This is a step-by-step guide for the beginning screenwriter from the original idea through the completed-and marketed-motion picture script. It tells how to plan and organize the screenplay, how to develop characters, how to write dialog, how to prepare the script, and how and where to submit it for sale.
Also included are interviews with well-known film professionals (Ernest Lehman, Robert Evans, Delbert Mann, Frank Rosenfelt, Michael Zimring, Gene Wilder); excerpts from actual scripts; a glossary of terminology; and a list with addresses of agents. The authors have had experience both in creative writing (films, short stories, and novels) and in business.
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As a viewer you already know that films are an audio-visual art form. As a writer you should also know that, first of all, they must evoke a strong emotional response. The audience has to react viscerally to the plight of your characters whether they are larger-than-life heroes and villains or seagulls and dolphins. What the audience sees and hears does not stand alone. Behind the sights and sounds, and enlarged through them, is the spirit of you, the screenwriter, as it is sifted through your imagination, your experience, and your view of the world about which you write.
As a screenwriter you should keep constantly in mind that your audience must become emotionally rather than intellectually engrossed in what is unreeling on the screen. Television programs have commercial breaks; plays have intermissions; and one can always put a book down. But in a movie theater the audience has no time for introspection, for pondering, or for questioning the film's intent. The film reels steadily onward and the audience must know, or believe it knows, what is happening every second. This does not mean that there will be no dramatic surprises; it means simply that there must be no surprises which do not, as they unfold, make total sense to the audience. Loose ends or unexplained developments will cause a loss of audience concentration and strike a heavy blow against your screenplay's success.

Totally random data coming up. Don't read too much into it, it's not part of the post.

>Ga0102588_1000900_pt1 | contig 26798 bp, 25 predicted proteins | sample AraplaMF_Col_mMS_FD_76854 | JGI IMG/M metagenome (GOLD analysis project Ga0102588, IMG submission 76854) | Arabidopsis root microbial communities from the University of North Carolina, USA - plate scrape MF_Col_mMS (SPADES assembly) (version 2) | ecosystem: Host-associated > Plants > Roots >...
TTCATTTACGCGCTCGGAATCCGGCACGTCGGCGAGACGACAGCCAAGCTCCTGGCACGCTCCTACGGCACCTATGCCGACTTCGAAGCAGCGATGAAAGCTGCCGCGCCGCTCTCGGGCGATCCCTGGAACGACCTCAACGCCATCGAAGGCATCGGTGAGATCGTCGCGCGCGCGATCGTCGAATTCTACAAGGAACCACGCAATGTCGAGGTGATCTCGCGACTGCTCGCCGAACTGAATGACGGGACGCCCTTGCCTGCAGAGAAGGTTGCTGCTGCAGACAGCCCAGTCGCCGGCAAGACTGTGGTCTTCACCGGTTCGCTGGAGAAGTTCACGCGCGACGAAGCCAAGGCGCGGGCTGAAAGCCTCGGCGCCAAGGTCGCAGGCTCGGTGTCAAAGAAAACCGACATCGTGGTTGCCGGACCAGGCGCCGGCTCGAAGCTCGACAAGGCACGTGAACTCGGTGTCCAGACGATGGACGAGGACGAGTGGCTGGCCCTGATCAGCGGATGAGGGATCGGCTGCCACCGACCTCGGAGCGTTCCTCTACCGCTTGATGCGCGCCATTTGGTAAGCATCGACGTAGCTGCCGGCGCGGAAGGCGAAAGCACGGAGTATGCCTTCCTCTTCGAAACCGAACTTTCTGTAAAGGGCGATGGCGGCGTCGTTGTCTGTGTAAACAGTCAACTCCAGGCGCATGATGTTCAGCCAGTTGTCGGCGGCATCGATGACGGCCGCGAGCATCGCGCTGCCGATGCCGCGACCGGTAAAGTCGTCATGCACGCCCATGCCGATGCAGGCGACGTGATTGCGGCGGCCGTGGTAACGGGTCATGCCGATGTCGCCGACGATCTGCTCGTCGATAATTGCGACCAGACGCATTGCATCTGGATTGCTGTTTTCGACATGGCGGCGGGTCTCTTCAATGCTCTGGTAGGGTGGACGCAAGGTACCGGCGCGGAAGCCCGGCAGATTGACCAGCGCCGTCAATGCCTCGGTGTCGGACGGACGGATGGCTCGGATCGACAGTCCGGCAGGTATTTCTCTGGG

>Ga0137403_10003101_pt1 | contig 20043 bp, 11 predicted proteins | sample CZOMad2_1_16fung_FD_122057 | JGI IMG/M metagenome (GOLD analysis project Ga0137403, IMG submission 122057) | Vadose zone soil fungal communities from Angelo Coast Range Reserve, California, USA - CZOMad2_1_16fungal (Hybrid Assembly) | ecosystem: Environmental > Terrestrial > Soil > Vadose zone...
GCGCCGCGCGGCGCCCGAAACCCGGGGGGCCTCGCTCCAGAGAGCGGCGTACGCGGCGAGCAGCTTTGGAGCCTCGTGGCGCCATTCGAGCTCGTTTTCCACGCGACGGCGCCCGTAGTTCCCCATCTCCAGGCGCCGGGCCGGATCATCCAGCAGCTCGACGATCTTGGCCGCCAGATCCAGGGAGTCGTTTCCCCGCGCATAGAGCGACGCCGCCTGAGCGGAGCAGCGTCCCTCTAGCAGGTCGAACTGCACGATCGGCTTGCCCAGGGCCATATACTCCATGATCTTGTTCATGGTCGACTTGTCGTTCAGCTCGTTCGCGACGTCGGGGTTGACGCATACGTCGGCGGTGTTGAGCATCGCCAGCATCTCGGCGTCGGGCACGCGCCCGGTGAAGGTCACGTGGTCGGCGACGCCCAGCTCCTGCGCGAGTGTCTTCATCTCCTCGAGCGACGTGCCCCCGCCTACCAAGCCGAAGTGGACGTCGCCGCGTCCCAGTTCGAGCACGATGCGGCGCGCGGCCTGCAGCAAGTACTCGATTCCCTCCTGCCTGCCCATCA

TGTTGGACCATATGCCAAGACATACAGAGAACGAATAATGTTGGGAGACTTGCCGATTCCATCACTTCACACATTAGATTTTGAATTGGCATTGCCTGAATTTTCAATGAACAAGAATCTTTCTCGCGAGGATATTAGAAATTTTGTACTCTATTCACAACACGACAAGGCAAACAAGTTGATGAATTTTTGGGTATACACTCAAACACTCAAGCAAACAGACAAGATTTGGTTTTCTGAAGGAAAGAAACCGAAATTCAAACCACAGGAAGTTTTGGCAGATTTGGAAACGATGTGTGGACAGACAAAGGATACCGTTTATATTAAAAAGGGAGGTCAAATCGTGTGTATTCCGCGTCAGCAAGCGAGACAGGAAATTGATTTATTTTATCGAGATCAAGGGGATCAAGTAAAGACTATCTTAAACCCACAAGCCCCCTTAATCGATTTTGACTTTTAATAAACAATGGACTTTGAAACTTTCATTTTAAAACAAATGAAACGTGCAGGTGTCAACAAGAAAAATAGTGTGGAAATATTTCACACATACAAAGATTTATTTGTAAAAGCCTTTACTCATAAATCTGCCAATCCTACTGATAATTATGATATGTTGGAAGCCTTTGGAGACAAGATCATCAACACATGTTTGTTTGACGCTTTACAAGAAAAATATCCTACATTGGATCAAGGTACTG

As you write, put yourself in the audience. Try to see through its eyes and to anticipate its expectations and reactions. Continually reach out to it; do not expect it to reach out to you unless you have made it imperative for it to do so. You have to go the whole way.
Motion pictures are just that-pictures that move, giving the illusion of actual events on the screen before you. It is through this process that your creation will, in a magic sense, achieve reality. Whether you enlarge the vision of your audience or shake its complacency or plague its dreams is up to you. It is essential to the success of your screenplay that your audience is made to experience it.
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Book Description Collins Reference, 1978. Paperback. Book Condition: New. Bookseller Inventory # DADAX006463454X
Book Description CollinsRef, 1978. Book Condition: new. Shiny and new! Expect delivery in 20 days. Bookseller Inventory # 9780064634540-1
Book Description Collins Reference, 1978. Paperback. Book Condition: New. Bookseller Inventory # P11006463454X
Book Description Collins Reference. PAPERBACK. Book Condition: New. 006463454X New Condition. Bookseller Inventory # NEW6.0926546
Book Description Book Condition: Brand New. Book Condition: Brand New. Bookseller Inventory # 97800646345401.0